Re-entry

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lux
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Re: Re-entry

Unread post by lux » Tue Oct 09, 2012 7:25 pm

^ OK, so the geostationary satellite over my head is also not moving relative to the atmosphere too, correct? (Because the atmosphere is revolving with the planet just as I am.)

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Re: Re-entry

Unread post by fbenario » Wed Oct 10, 2012 1:16 am

As a matter of basic, common-sense human logic, producing something visually understandable in each of our brains, this thread may already be the single most confusing one we've produced so far. I'm certainly all at sea!

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Re: Re-entry

Unread post by simonshack » Wed Oct 10, 2012 1:27 am

*
Lux, I was also curious to find out a little more about these so-called "geostationary satellites" - which, we are told, need to attain the "magic" altitude of 35,786 km (roughly one tenth of the distance between the Earth and the Moon) in order to circle over a given point of our planet's equator.
Geosynchronous satellite http://en.wikipedia.org/wiki/Geosynchronous_satellite
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"According to Kepler's Third Law, the orbital period of a satellite in a circular orbit increases with increasing altitude. Space stations and Shuttles in Low Earth orbit (LEO), typically two to four hundred miles (320 to 640 km) above the Earth's surface, make between fifteen and sixteen revolutions per day. The Moon, at an altitude of about 238,900 miles (384,400 km), takes about 27 days 7 hours to make a complete revolution. Between those extremes lies the "magic" altitude of 22,236 miles (35,786 km) at which a satellite's orbital period matches the period at which the Earth rotates: once every sidereal day (23 hours 56 minutes 4 seconds). In that case, the satellite is said to be geosynchronous."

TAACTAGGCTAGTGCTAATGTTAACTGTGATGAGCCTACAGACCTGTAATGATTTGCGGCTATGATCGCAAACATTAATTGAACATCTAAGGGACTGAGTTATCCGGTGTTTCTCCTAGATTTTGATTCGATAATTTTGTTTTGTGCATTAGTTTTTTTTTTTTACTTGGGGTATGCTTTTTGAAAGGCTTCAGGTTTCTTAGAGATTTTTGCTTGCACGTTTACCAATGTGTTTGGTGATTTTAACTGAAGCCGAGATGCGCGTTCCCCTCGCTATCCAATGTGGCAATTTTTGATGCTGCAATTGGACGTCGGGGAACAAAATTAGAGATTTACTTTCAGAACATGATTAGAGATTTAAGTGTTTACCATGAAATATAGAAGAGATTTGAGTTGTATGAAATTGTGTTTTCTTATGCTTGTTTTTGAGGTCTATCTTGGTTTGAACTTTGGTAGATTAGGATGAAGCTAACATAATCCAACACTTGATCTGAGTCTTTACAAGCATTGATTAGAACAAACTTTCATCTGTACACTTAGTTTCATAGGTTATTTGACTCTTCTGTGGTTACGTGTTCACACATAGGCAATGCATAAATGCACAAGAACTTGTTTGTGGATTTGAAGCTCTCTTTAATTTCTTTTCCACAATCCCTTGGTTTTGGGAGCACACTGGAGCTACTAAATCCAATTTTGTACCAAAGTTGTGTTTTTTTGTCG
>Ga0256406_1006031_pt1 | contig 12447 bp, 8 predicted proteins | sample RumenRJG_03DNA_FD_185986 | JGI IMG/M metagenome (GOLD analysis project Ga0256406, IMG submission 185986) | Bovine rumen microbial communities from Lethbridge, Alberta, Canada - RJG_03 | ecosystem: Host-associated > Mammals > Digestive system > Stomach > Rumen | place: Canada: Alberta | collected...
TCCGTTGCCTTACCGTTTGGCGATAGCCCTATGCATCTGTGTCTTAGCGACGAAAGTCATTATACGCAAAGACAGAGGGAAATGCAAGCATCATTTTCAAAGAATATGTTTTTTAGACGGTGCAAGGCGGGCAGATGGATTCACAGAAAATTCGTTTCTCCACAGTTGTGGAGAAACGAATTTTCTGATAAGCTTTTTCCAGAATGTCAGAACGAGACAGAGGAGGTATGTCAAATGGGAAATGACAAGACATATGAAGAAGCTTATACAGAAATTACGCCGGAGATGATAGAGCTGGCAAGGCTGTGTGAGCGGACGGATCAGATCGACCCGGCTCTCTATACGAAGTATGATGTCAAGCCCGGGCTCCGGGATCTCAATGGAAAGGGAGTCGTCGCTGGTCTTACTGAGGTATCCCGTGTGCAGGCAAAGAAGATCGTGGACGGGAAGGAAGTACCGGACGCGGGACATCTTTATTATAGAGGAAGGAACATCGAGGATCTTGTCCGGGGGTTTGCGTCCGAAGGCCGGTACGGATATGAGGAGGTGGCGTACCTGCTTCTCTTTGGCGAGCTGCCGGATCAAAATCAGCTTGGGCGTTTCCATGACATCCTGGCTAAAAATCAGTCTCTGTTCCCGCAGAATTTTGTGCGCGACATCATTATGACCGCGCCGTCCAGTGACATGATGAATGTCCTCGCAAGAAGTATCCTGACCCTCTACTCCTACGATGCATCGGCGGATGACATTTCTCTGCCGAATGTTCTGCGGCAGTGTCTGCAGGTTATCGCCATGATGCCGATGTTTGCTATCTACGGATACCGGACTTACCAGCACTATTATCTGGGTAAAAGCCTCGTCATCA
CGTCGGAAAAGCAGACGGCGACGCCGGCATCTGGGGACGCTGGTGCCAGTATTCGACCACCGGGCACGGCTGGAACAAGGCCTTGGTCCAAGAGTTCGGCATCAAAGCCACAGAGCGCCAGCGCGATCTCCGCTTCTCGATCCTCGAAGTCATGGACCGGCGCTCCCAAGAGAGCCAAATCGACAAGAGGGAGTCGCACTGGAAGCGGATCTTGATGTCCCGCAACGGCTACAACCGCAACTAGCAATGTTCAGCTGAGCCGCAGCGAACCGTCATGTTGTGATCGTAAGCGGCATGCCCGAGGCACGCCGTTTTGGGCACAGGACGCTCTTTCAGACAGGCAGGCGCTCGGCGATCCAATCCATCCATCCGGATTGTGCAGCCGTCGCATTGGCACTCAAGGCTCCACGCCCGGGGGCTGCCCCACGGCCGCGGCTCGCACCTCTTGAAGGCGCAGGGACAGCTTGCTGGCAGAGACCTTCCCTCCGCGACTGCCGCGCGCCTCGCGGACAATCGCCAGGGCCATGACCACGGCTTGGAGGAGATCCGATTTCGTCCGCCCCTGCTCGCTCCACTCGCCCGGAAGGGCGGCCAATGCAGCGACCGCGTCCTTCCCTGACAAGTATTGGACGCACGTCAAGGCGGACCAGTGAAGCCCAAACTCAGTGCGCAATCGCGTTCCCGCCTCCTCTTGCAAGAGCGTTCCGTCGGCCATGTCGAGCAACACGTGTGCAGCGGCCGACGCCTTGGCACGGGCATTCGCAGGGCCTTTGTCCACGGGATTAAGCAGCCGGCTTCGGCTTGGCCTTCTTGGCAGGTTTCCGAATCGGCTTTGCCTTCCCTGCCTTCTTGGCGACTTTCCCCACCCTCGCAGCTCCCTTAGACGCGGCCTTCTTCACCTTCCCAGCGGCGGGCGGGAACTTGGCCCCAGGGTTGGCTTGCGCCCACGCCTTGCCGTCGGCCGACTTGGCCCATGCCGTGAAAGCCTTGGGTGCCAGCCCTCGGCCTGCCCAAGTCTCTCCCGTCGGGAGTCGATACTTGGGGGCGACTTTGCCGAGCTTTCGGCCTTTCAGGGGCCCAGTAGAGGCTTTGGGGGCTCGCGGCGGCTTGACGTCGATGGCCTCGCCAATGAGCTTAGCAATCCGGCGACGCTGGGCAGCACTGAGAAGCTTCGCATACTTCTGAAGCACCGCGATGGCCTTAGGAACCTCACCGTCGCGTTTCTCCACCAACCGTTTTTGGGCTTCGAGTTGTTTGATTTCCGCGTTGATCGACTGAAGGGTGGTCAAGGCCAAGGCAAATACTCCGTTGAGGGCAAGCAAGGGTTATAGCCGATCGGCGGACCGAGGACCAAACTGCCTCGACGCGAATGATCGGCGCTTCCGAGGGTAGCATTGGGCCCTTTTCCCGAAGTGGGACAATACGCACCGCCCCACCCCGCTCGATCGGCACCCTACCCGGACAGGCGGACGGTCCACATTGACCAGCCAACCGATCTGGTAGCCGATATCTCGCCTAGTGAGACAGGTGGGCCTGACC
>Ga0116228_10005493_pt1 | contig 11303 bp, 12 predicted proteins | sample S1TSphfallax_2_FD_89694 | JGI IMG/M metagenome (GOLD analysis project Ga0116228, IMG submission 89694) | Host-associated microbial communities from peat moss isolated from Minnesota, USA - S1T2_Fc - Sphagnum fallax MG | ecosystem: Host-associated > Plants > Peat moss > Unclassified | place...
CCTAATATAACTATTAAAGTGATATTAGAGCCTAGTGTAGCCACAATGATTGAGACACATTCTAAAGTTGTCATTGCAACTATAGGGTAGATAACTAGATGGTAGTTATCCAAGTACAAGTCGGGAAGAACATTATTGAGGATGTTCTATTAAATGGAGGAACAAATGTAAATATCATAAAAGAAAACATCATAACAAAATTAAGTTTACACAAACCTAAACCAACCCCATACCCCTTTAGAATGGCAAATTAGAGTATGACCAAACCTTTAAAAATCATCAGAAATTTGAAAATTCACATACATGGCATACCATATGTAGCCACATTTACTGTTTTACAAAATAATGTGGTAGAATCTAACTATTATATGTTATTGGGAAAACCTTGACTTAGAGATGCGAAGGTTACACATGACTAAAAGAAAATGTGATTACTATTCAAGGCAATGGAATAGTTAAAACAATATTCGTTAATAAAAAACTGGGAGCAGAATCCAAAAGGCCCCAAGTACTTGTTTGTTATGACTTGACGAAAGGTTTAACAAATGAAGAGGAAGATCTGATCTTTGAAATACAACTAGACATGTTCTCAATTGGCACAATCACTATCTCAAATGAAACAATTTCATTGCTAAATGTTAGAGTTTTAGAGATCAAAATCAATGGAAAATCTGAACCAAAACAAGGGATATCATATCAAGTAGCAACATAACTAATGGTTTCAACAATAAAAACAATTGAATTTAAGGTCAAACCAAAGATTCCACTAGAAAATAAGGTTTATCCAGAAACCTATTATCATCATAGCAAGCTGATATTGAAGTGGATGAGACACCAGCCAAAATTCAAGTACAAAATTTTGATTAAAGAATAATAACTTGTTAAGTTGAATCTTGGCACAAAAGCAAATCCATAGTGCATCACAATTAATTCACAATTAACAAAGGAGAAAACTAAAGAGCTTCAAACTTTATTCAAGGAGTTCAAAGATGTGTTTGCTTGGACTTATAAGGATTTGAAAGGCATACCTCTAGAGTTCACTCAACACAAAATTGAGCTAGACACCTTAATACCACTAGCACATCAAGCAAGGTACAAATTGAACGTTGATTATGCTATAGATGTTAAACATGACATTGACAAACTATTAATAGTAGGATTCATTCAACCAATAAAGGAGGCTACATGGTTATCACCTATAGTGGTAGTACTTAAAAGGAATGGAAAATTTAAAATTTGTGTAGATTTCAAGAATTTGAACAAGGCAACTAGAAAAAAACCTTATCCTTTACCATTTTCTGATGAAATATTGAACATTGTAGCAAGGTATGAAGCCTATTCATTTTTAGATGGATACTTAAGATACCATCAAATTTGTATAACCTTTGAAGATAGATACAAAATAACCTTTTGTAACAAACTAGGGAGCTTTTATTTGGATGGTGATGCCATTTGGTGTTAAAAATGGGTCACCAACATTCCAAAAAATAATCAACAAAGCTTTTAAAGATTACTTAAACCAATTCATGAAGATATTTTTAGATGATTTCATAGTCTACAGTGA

Wickedpedia then tells us about the disadvantages of geostationary satellites - and that's when I started scratching my head sore...:blink:
"Another disadvantage of geostationary satellites is the incomplete geographical coverage, since ground stations at higher than roughly 60 degrees latitude have difficulty reliably receiving signals at low elevations. Satellite dishes at such high latitudes would need to be pointed almost directly towards the horizon [huh?? :huh: Can anyone help me out here? Heiwa? Anyone?]. The signals would have to pass through the largest amount of atmosphere, and could even be blocked by land topography, vegetation or buildings."

I then wondered exactly how anyone had calculated that "magic altitude" of 35,786 km. I found no specific info about that, but I bumped into the purported inventor of the geostationary satellite. So here's introducing HAROLD ROSEN:

HAROLD ROSEN - the inventor of the "geostationary satellite"
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caption: "Photograph by Amanda Friedman"
http://discovermagazine.com/2003/nov/communications

"The idea for a space-based communications satellite network was first suggested in 1945 by writer Arthur C. Clarke. Many scientists had dismissed Clarke’s proposal as far-fetched. But when the Soviet Union launched Sputnik in 1957, the world looked up and saw that the future of communications hung in space. Rosen and a handful of others would put it there by hurling voice, television, facsimile, and data communication around the world."
(...)
"Rosen thought he could design a small satellite with sufficient bandwidth for television transmission or 100 telephone channels and build it in a year for $5 million. He consulted with fellow engineers Tom Hudspeth, John Mendel, and Donald Williams, and they agreed. Rosen thought it would be very profitable. “Being bold, I said we could probably sell an hour a day of television,” he laughs. “The head of the communications division thought an hour a week would be a lot.” He waves at Tom Hanks on the TV screen."


SYNCOM - the world's first geosynchronous satellite:

Image
The young HAROLD ROSEN (at right)
http://www.boeing.com/defense-space/spa ... yncom.html

lux
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Re: Re-entry

Unread post by lux » Wed Oct 10, 2012 2:04 am

fbenario wrote:As a matter of basic, common-sense human logic, producing something visually understandable in each of our brains, this thread may already be the single most confusing one we've produced so far. I'm certainly all at sea!
Yes, so am I. I find this whole subject oddly confusing.

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Re: Re-entry

Unread post by Heiwa » Wed Oct 10, 2012 2:08 am

lux wrote:^ OK, so the geostationary satellite over my head is also not moving relative to the atmosphere too, correct? (Because the atmosphere is revolving with the planet just as I am.)
Yes, but there is no real atmosphere outside the alleged ISS or a geostationary satellite as there is vacuum there = nothing to produce friction braking at those altitudes. The atmosphere is much lower down when used for - topic - braking at re-entry.